Behind the Dover Contract
By Thomas J. Johnson
For six years the students of Suffolk County Community College have had a single option of who to purchase food and drink from when eating on campus, Dover Hospitality Services.
Countless students have voiced their displeasure with Dover Hospitality Services, to the point where numerous open forums were held on campus for students, staff and faculty to air their grievances with the company in public. Though almost universally despised by students, Dover Hospitality Services still remains as the only option for student dining and catering for student organizations.
The College has been steadily licensing the food service space in the Babylon Student Center cafeteria for going on six years, and as of July 1, 2010 the agreement has been extended and additional 5 years to June 30, 2015.
The terms of the licensing agreements include many specific terms that Dover Hospitality Services was supposed to fulfill in order to maintain the license. However, it is unclear as to whether or not the obligations were fulfilled.
Most prominent of the aforementioned terms of the licensing agreement comes in the form of Exhibit A-1 of the agreement, wherein Dover Hospitality Services agreed to “complete the renovations to the food service facility no later than January 17, 2010.” If not fulfilled, the college “may withdraw its permission to the five-year renewal term.”
A representative for Dover Food Services could not be reached for comment to confirm or deny whether or not said renovations were completed as per the licensing agreement.
However, numerous student workers that had been employed in the Babylon Student Center over the last 3 years all stated that no visible change has been made. “If they [Dover Hospitality Services] were working on it, I sure didn’t see or hear anything” said former Student Worker and Dover Hospitalities Services Employee Jennifer Chiodo.
It is unclear as to whether or not other food service options were considered, as the information pertaining to bids had not been released. James Amoroso, Vice President of Business and Financial Services could not be reached for comment.
The college’s move to renew was still a financial sound one according to official documents, which explains why Dover Hospitality Services will continue to operate in the space.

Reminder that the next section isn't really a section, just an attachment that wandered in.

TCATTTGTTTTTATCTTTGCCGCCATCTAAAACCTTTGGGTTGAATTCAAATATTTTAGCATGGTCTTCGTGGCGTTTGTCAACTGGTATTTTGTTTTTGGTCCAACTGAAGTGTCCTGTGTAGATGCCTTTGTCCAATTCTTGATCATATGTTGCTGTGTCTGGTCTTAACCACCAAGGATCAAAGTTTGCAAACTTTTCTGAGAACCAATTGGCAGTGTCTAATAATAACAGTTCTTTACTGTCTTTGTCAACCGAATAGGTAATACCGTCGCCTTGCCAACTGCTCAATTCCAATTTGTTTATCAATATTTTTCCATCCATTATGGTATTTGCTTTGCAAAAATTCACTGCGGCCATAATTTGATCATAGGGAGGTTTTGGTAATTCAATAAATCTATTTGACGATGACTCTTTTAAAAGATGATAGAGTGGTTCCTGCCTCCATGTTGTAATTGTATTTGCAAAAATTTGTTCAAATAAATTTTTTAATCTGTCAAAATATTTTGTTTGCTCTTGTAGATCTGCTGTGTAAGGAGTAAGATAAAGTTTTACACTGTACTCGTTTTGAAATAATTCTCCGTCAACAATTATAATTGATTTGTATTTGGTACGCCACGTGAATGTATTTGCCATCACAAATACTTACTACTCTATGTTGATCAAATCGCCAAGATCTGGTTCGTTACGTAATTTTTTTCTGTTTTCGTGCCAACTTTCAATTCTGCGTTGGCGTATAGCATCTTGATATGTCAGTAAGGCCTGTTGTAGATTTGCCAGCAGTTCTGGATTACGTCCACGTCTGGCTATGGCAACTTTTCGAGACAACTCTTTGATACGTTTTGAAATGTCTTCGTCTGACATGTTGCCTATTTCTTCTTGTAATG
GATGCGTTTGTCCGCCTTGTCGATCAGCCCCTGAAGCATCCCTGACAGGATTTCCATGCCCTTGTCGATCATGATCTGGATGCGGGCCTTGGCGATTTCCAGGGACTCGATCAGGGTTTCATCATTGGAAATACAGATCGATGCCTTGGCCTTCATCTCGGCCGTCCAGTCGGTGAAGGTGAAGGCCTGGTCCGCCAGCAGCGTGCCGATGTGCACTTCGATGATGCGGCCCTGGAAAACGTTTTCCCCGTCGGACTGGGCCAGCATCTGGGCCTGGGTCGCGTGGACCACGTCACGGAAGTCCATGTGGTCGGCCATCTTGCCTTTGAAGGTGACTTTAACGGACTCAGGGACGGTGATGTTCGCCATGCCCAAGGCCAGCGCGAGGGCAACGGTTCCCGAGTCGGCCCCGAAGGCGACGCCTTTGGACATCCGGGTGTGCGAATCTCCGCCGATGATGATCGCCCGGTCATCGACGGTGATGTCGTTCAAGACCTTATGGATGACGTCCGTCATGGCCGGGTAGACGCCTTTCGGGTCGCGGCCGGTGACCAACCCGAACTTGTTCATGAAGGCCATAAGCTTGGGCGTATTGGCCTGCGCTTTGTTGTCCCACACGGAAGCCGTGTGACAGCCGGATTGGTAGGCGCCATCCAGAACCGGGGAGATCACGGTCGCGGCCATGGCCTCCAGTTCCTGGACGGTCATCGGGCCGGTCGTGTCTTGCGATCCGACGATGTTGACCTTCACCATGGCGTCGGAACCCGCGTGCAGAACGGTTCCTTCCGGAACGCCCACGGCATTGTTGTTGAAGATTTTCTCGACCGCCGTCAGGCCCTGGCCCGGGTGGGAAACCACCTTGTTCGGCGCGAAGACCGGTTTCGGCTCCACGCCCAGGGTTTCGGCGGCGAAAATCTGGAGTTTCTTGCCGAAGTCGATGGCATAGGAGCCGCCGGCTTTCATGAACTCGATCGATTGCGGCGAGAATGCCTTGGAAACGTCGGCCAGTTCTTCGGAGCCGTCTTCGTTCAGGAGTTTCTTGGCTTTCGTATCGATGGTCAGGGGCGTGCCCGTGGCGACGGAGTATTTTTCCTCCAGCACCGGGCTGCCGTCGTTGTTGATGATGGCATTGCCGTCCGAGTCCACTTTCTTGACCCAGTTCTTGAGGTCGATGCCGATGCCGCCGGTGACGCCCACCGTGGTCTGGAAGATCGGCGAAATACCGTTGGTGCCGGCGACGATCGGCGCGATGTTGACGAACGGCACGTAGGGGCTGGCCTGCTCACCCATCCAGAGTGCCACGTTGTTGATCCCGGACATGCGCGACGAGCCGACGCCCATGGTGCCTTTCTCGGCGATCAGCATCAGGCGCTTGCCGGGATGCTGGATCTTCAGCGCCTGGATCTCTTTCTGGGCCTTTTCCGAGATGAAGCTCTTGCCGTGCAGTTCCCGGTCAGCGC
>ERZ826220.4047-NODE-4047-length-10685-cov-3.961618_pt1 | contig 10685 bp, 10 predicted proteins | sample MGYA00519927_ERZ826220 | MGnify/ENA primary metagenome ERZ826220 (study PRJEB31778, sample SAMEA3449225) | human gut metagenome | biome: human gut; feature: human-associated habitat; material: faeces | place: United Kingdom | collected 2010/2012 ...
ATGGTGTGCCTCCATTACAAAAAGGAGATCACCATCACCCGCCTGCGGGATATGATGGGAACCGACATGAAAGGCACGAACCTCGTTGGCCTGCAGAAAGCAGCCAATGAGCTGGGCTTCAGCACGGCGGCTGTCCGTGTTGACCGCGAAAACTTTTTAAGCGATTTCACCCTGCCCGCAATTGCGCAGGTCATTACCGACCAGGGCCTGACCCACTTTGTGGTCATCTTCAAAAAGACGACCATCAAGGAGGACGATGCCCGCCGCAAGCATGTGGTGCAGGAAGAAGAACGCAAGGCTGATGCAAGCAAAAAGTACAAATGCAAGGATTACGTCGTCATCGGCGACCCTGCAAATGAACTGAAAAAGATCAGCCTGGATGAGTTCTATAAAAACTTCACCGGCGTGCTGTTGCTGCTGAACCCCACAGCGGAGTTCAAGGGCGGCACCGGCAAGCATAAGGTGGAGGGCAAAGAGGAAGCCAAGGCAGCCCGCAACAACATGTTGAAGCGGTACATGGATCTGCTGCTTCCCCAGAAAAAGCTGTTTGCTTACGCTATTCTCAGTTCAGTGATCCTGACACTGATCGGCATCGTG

For example, according to official license agreement documentation, during the initial 5 year period from 2005-2010 Dover Hospitality Services agreed to pay exorbitant fees to the College. Among the terms, Dover Hospitality Services agreed to make a minimum of $270,000 in “capital improvements,” an annual payment of $25,000 “in lieu of the sale of pouring rights” in addition to paying the College commissions of 11-12 percent of the gross sales of food services, 15 percent on catering sales and 28 percent on sales made through vending machines.
Dover Hospitality Services’ requirement to pay the College taking a 11-28 percent commission on its sales undoubtedly has a large effect on the pricing on food in the cafeteria and vending machines, which average higher than food and vending services at other campuses and establishments, which has been one of the student body’s chief complaints about the company. “The food in the machines is way too expensive… If they were cheaper, like most other vending machines, I’d actually buy stuff from them.” said Liberal Arts major Kerri Dinofrio, 19.
With the company exerting it’s stranglehold on the college community for the last five years and the foreseeable future, it seems that whether or not the public likes Dover Hospitality Services will have no affect or influence on the College’s decision to keep them as the primary food proprietor on campus.
Additionally, with the mountain of fees Dover Hospitality Services pays the College for it’s license to operate in the space, on top of the massive cut that the College takes in commissions from the company, it seems unlikely that they will drop them and go with a different alternative.